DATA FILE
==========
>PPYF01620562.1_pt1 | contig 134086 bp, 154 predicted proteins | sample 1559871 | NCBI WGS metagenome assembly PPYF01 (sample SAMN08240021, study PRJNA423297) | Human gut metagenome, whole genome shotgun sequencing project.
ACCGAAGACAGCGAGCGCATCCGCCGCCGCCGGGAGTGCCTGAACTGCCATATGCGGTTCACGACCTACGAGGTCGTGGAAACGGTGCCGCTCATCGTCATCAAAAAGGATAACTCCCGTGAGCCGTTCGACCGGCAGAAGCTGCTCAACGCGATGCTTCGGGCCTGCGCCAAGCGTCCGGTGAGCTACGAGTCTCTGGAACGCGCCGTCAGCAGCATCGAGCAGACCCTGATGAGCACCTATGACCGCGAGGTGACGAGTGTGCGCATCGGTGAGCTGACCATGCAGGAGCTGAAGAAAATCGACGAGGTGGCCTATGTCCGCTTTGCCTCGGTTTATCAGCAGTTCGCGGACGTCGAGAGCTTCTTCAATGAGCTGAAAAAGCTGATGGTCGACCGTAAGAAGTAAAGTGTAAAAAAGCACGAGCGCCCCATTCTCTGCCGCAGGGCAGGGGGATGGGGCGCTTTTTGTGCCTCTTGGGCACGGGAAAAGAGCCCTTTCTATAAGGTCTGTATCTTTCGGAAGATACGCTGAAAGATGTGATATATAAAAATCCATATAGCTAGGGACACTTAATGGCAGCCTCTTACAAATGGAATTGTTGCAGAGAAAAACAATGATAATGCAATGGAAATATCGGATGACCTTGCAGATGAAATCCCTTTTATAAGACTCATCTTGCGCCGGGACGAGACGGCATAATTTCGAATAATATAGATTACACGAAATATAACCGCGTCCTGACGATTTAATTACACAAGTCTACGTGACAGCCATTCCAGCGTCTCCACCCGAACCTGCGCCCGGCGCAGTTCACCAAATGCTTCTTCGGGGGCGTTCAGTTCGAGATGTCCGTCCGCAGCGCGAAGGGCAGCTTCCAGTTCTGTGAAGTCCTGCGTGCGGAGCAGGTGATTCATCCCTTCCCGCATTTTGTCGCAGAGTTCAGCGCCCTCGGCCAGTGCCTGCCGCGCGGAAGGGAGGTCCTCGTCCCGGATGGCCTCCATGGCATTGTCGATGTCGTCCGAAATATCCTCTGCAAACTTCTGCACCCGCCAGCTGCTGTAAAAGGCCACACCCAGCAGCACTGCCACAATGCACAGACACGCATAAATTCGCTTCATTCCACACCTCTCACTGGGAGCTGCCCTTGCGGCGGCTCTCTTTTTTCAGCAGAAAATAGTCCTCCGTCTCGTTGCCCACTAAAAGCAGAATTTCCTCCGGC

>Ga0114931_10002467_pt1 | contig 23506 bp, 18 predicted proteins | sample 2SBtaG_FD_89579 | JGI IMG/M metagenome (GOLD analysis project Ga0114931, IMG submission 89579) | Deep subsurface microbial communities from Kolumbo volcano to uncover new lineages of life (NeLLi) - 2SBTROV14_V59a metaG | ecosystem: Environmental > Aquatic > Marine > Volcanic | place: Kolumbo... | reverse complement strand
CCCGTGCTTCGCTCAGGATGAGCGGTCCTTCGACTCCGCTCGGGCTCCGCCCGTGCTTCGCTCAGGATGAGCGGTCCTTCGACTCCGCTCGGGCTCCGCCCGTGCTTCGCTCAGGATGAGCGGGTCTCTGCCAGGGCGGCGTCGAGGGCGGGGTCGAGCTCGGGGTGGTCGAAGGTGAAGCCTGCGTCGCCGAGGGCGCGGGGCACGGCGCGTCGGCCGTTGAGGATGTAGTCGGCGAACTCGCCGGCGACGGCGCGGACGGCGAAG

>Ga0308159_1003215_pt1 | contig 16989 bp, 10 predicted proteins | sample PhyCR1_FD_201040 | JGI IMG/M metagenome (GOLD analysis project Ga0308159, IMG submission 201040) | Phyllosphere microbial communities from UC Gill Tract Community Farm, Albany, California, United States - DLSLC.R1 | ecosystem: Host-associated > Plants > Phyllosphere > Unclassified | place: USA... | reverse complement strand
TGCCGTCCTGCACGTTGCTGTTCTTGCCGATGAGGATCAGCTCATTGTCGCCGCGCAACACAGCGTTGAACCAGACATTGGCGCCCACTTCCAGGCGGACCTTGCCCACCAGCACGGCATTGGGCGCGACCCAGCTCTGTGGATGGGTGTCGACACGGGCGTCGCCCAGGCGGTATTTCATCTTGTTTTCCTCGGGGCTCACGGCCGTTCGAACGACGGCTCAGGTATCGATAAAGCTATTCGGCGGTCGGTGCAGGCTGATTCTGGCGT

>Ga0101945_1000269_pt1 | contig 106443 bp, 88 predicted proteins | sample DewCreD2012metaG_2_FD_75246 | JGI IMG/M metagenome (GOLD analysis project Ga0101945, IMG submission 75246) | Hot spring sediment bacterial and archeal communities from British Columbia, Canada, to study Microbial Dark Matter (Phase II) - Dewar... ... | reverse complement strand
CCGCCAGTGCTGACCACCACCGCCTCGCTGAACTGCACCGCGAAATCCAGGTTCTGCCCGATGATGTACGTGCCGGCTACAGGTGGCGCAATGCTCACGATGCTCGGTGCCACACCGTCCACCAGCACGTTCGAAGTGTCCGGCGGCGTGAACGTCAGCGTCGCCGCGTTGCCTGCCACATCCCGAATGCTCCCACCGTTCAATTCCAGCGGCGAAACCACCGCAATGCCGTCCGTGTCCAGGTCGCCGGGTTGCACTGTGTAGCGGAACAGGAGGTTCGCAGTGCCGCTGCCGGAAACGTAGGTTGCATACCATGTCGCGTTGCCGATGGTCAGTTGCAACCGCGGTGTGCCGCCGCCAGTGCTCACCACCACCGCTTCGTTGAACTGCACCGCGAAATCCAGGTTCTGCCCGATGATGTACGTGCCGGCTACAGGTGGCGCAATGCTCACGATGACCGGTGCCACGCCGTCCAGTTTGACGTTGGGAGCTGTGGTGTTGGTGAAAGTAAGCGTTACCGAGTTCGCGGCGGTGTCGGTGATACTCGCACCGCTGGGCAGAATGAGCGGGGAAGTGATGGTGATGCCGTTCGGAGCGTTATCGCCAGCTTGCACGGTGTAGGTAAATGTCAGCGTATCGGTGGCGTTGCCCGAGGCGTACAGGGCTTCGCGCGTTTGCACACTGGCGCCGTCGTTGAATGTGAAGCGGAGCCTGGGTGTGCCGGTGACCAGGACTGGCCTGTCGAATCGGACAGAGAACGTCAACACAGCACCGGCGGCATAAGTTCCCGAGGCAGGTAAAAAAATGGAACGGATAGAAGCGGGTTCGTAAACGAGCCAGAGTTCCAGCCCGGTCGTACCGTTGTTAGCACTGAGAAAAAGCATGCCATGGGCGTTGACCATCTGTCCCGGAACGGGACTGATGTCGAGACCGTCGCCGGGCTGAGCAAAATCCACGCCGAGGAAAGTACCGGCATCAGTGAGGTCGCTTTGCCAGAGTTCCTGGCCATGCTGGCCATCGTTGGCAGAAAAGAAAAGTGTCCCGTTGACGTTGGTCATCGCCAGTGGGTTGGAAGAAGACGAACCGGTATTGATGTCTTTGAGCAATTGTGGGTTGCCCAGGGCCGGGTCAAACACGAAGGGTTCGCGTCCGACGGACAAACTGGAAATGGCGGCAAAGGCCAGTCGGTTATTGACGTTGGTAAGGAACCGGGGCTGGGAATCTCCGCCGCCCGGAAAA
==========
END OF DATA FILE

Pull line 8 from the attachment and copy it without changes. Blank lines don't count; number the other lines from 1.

CCGCCAGTGCTGACCACCACCGCCTCGCTGAACTGCACCGCGAAATCCAGGTTCTGCCCGATGATGTACGTGCCGGCTACAGGTGGCGCAATGCTCACGATGCTCGGTGCCACACCGTCCACCAGCACGTTCGAAGTGTCCGGCGGCGTGAACGTCAGCGTCGCCGCGTTGCCTGCCACATCCCGAATGCTCCCACCGTTCAATTCCAGCGGCGAAACCACCGCAATGCCGTCCGTGTCCAGGTCGCCGGGTTGCACTGTGTAGCGGAACAGGAGGTTCGCAGTGCCGCTGCCGGAAACGTAGGTTGCATACCATGTCGCGTTGCCGATGGTCAGTTGCAACCGCGGTGTGCCGCCGCCAGTGCTCACCACCACCGCTTCGTTGAACTGCACCGCGAAATCCAGGTTCTGCCCGATGATGTACGTGCCGGCTACAGGTGGCGCAATGCTCACGATGACCGGTGCCACGCCGTCCAGTTTGACGTTGGGAGCTGTGGTGTTGGTGAAAGTAAGCGTTACCGAGTTCGCGGCGGTGTCGGTGATACTCGCACCGCTGGGCAGAATGAGCGGGGAAGTGATGGTGATGCCGTTCGGAGCGTTATCGCCAGCTTGCACGGTGTAGGTAAATGTCAGCGTATCGGTGGCGTTGCCCGAGGCGTACAGGGCTTCGCGCGTTTGCACACTGGCGCCGTCGTTGAATGTGAAGCGGAGCCTGGGTGTGCCGGTGACCAGGACTGGCCTGTCGAATCGGACAGAGAACGTCAACACAGCACCGGCGGCATAAGTTCCCGAGGCAGGTAAAAAAATGGAACGGATAGAAGCGGGTTCGTAAACGAGCCAGAGTTCCAGCCCGGTCGTACCGTTGTTAGCACTGAGAAAAAGCATGCCATGGGCGTTGACCATCTGTCCCGGAACGGGACTGATGTCGAGACCGTCGCCGGGCTGAGCAAAATCCACGCCGAGGAAAGTACCGGCATCAGTGAGGTCGCTTTGCCAGAGTTCCTGGCCATGCTGGCCATCGTTGGCAGAAAAGAAAAGTGTCCCGTTGACGTTGGTCATCGCCAGTGGGTTGGAAGAAGACGAACCGGTATTGATGTCTTTGAGCAATTGTGGGTTGCCCAGGGCCGGGTCAAACACGAAGGGTTCGCGTCCGACGGACAAACTGGAAATGGCGGCAAAGGCCAGTCGGTTATTGACGTTGGTAAGGAACCGGGGCTGGGAATCTCCGCCGCCCGGAAAA